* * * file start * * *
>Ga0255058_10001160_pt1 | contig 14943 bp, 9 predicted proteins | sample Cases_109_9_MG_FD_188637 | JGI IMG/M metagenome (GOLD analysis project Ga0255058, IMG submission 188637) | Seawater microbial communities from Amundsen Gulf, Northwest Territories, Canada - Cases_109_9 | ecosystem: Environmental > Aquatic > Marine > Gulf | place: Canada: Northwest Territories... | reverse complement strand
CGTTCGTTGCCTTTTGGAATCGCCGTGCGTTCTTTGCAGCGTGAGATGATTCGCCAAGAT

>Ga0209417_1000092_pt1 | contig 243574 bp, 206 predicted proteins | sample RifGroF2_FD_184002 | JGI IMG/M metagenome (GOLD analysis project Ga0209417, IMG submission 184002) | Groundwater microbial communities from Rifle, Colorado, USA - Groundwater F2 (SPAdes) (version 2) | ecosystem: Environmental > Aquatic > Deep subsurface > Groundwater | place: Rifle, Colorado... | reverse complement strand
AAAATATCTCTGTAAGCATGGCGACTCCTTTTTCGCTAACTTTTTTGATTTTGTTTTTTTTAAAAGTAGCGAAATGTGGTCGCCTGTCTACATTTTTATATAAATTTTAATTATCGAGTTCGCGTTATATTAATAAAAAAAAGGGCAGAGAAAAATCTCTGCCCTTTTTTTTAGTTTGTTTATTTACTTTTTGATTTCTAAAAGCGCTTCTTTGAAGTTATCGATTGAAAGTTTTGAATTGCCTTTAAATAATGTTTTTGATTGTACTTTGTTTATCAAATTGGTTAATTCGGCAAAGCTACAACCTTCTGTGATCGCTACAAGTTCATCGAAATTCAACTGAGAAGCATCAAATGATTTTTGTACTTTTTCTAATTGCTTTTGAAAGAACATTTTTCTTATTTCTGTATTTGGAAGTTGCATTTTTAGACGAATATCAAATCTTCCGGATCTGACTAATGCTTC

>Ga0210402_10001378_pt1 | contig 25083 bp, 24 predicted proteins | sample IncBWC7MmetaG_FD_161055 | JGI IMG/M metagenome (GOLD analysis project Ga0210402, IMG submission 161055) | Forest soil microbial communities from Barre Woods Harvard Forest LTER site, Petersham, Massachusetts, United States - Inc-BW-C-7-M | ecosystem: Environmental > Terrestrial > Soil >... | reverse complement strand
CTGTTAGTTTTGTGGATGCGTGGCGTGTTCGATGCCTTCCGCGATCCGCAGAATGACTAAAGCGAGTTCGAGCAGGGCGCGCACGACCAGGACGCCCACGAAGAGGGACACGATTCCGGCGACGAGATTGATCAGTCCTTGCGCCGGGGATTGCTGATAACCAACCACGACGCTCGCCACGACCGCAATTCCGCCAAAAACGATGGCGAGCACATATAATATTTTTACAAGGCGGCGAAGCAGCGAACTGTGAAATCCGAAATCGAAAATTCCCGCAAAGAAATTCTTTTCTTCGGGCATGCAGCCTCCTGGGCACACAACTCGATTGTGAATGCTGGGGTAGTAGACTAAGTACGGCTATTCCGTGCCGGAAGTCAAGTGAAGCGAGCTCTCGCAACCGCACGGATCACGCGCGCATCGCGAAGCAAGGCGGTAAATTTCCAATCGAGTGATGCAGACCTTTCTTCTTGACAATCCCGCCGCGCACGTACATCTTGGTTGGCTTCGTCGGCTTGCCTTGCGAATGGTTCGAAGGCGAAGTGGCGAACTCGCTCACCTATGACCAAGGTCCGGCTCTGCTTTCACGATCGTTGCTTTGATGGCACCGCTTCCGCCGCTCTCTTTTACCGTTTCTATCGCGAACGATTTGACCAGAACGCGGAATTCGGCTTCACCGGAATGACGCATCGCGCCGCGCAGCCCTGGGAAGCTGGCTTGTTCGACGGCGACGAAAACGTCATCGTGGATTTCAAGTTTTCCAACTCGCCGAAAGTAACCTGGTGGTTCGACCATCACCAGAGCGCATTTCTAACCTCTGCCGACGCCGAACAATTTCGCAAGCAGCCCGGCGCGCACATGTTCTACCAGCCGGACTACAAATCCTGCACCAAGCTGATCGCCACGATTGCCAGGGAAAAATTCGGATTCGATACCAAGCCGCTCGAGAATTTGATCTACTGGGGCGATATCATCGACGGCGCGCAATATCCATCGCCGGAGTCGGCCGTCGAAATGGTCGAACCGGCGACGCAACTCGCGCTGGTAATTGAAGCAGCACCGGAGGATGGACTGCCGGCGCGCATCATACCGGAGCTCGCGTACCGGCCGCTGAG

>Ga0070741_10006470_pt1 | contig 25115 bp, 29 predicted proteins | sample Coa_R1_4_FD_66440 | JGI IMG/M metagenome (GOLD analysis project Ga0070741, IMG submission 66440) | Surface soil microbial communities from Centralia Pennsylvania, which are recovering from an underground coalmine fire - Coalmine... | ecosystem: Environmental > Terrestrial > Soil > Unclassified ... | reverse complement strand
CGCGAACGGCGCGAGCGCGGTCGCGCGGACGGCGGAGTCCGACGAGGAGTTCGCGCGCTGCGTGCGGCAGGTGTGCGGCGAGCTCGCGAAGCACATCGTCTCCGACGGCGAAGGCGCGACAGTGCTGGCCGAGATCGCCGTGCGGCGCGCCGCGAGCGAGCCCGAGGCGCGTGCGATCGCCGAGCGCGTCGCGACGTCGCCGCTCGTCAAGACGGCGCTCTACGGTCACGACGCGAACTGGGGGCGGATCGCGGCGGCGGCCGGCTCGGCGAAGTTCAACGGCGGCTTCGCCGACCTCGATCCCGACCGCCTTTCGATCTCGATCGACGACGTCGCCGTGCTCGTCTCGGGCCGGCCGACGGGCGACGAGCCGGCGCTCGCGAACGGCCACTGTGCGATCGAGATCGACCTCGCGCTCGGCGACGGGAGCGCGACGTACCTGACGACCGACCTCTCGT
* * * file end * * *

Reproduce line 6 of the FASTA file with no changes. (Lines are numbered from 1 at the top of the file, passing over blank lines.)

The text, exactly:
CTGTTAGTTTTGTGGATGCGTGGCGTGTTCGATGCCTTCCGCGATCCGCAGAATGACTAAAGCGAGTTCGAGCAGGGCGCGCACGACCAGGACGCCCACGAAGAGGGACACGATTCCGGCGACGAGATTGATCAGTCCTTGCGCCGGGGATTGCTGATAACCAACCACGACGCTCGCCACGACCGCAATTCCGCCAAAAACGATGGCGAGCACATATAATATTTTTACAAGGCGGCGAAGCAGCGAACTGTGAAATCCGAAATCGAAAATTCCCGCAAAGAAATTCTTTTCTTCGGGCATGCAGCCTCCTGGGCACACAACTCGATTGTGAATGCTGGGGTAGTAGACTAAGTACGGCTATTCCGTGCCGGAAGTCAAGTGAAGCGAGCTCTCGCAACCGCACGGATCACGCGCGCATCGCGAAGCAAGGCGGTAAATTTCCAATCGAGTGATGCAGACCTTTCTTCTTGACAATCCCGCCGCGCACGTACATCTTGGTTGGCTTCGTCGGCTTGCCTTGCGAATGGTTCGAAGGCGAAGTGGCGAACTCGCTCACCTATGACCAAGGTCCGGCTCTGCTTTCACGATCGTTGCTTTGATGGCACCGCTTCCGCCGCTCTCTTTTACCGTTTCTATCGCGAACGATTTGACCAGAACGCGGAATTCGGCTTCACCGGAATGACGCATCGCGCCGCGCAGCCCTGGGAAGCTGGCTTGTTCGACGGCGACGAAAACGTCATCGTGGATTTCAAGTTTTCCAACTCGCCGAAAGTAACCTGGTGGTTCGACCATCACCAGAGCGCATTTCTAACCTCTGCCGACGCCGAACAATTTCGCAAGCAGCCCGGCGCGCACATGTTCTACCAGCCGGACTACAAATCCTGCACCAAGCTGATCGCCACGATTGCCAGGGAAAAATTCGGATTCGATACCAAGCCGCTCGAGAATTTGATCTACTGGGGCGATATCATCGACGGCGCGCAATATCCATCGCCGGAGTCGGCCGTCGAAATGGTCGAACCGGCGACGCAACTCGCGCTGGTAATTGAAGCAGCACCGGAGGATGGACTGCCGGCGCGCATCATACCGGAGCTCGCGTACCGGCCGCTGAG